On Wednesday, multiple news outlets reported an exciting anthropological story. Forty-seven human teeth had been discovered in a cave in Southern China, and Chinese anthropologists had dated the bones to a stunning 80,000-120,000 BCE. This is a finding that could rewrite the dominant theory of when humans left Africa; as current theories place the great outwards migration into Europe and Asia at 50,000 to 70,000 BCE.
Stone tools suggestive of human origin and dating as old as 125,000 BCE have been found previously in India and China, but critics pointed out that other hominid species could have created them. Fossils would be needed to confirm the new migration theory.
To some, these required fossils have now been found. To others, there are still some troubling gaps that must be filled before such a radically different version of human migration can be entertained. Firstly, paleoanthropologist Russel Ciochon of the University of Iowa pointed out that the Chinese research team used a stalagmite layer to date the teeth, as the teeth themselves no longer possessed radioactive carbon. (He raised questions about this approach, specifically due to the fact that the stalagmite in question was from a different trench.) Secondly, team leader Wu Liu of the Chinese Academy of Sciences’ Institute of Paleontology and Paleontology is an adherent to a fringe theory that humanity originated in China; a minority opinion with very little evidence to date, and a perspective that raises the ugly specter of ethnocentric, conclusion-driven findings.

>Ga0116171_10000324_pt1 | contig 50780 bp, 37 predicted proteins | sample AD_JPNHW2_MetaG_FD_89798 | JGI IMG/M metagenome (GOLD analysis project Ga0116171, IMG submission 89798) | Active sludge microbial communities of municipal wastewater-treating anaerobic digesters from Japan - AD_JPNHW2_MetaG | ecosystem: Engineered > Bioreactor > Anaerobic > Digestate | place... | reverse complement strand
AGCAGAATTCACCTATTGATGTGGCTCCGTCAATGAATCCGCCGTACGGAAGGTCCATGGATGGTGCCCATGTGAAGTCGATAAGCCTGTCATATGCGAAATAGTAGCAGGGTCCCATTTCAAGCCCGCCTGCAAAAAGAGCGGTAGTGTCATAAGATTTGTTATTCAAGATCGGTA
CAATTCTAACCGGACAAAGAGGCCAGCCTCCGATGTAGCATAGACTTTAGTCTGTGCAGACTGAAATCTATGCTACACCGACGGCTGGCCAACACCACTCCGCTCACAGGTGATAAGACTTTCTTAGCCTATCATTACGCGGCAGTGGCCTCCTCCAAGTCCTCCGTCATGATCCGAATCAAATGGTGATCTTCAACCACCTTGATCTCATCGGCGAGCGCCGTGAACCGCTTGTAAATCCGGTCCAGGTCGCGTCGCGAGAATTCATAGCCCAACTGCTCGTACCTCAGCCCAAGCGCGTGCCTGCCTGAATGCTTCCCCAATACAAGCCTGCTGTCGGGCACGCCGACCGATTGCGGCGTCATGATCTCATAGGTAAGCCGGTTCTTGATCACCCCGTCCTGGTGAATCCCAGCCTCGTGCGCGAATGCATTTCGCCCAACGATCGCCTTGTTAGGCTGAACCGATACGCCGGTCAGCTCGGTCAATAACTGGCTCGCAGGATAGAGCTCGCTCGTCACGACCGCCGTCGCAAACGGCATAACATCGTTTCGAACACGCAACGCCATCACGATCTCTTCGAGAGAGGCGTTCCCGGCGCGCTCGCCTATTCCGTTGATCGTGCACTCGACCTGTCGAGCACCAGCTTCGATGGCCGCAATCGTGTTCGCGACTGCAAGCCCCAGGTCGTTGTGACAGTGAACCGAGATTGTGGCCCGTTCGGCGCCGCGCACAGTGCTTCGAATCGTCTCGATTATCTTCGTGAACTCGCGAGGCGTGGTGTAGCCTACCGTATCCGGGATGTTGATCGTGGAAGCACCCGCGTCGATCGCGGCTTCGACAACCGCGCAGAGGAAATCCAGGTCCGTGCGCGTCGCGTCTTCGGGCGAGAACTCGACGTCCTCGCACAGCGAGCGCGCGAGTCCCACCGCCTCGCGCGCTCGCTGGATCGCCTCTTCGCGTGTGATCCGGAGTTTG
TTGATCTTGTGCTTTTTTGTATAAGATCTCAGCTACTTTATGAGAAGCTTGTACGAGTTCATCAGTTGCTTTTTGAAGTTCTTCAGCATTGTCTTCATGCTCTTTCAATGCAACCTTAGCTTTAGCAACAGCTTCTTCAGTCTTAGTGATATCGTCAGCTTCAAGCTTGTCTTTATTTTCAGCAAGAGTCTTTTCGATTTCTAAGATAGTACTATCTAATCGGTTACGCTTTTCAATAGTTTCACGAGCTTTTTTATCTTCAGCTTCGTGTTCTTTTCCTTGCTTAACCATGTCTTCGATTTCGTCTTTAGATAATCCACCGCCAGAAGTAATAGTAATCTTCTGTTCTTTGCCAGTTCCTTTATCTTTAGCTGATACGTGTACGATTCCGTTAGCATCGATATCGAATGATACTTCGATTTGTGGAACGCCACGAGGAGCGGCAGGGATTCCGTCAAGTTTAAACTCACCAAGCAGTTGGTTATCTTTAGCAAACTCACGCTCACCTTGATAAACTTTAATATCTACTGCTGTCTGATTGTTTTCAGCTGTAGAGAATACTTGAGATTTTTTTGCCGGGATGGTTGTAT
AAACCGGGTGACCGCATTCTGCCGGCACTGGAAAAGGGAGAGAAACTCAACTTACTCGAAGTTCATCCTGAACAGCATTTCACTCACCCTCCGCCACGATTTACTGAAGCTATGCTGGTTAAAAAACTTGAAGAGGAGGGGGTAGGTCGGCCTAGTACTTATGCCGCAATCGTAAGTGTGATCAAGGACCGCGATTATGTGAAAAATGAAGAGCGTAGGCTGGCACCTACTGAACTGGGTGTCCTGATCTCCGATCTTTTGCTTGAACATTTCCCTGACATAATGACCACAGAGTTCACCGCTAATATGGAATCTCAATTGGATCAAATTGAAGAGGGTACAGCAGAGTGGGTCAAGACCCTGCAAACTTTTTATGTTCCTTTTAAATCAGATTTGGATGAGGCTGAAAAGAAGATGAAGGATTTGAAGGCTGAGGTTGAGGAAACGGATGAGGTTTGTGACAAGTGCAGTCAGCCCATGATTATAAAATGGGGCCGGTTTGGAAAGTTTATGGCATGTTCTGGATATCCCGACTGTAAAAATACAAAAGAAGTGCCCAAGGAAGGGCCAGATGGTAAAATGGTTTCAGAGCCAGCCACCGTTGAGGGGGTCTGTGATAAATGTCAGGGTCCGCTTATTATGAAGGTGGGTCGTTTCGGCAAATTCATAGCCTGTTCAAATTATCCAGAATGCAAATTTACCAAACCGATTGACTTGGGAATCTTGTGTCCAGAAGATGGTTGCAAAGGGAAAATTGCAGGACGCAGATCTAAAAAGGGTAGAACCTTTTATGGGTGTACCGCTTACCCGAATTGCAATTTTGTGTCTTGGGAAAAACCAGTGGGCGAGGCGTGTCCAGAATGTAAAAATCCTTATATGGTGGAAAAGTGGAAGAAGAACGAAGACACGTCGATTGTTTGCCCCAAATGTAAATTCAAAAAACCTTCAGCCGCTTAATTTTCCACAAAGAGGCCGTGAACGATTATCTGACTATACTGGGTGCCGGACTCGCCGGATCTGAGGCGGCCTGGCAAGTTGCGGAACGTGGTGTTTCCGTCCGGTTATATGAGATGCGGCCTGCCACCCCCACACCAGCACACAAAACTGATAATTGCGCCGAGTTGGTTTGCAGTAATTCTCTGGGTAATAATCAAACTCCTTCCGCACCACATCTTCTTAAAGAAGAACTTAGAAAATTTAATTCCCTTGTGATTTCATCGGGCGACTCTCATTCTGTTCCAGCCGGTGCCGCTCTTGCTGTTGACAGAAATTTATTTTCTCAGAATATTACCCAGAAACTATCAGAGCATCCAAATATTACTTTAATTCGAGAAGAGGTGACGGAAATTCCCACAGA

Time will only tell if these findings hold up. It’s a compelling theory, and paleoanthropologists everywhere will likely turn an eye to India and China waiting the next great discovery. But before that next discovery is made, I’d urge science journalists everywhere to carefully consider the balance of evidence before so eagerly rewriting our own history.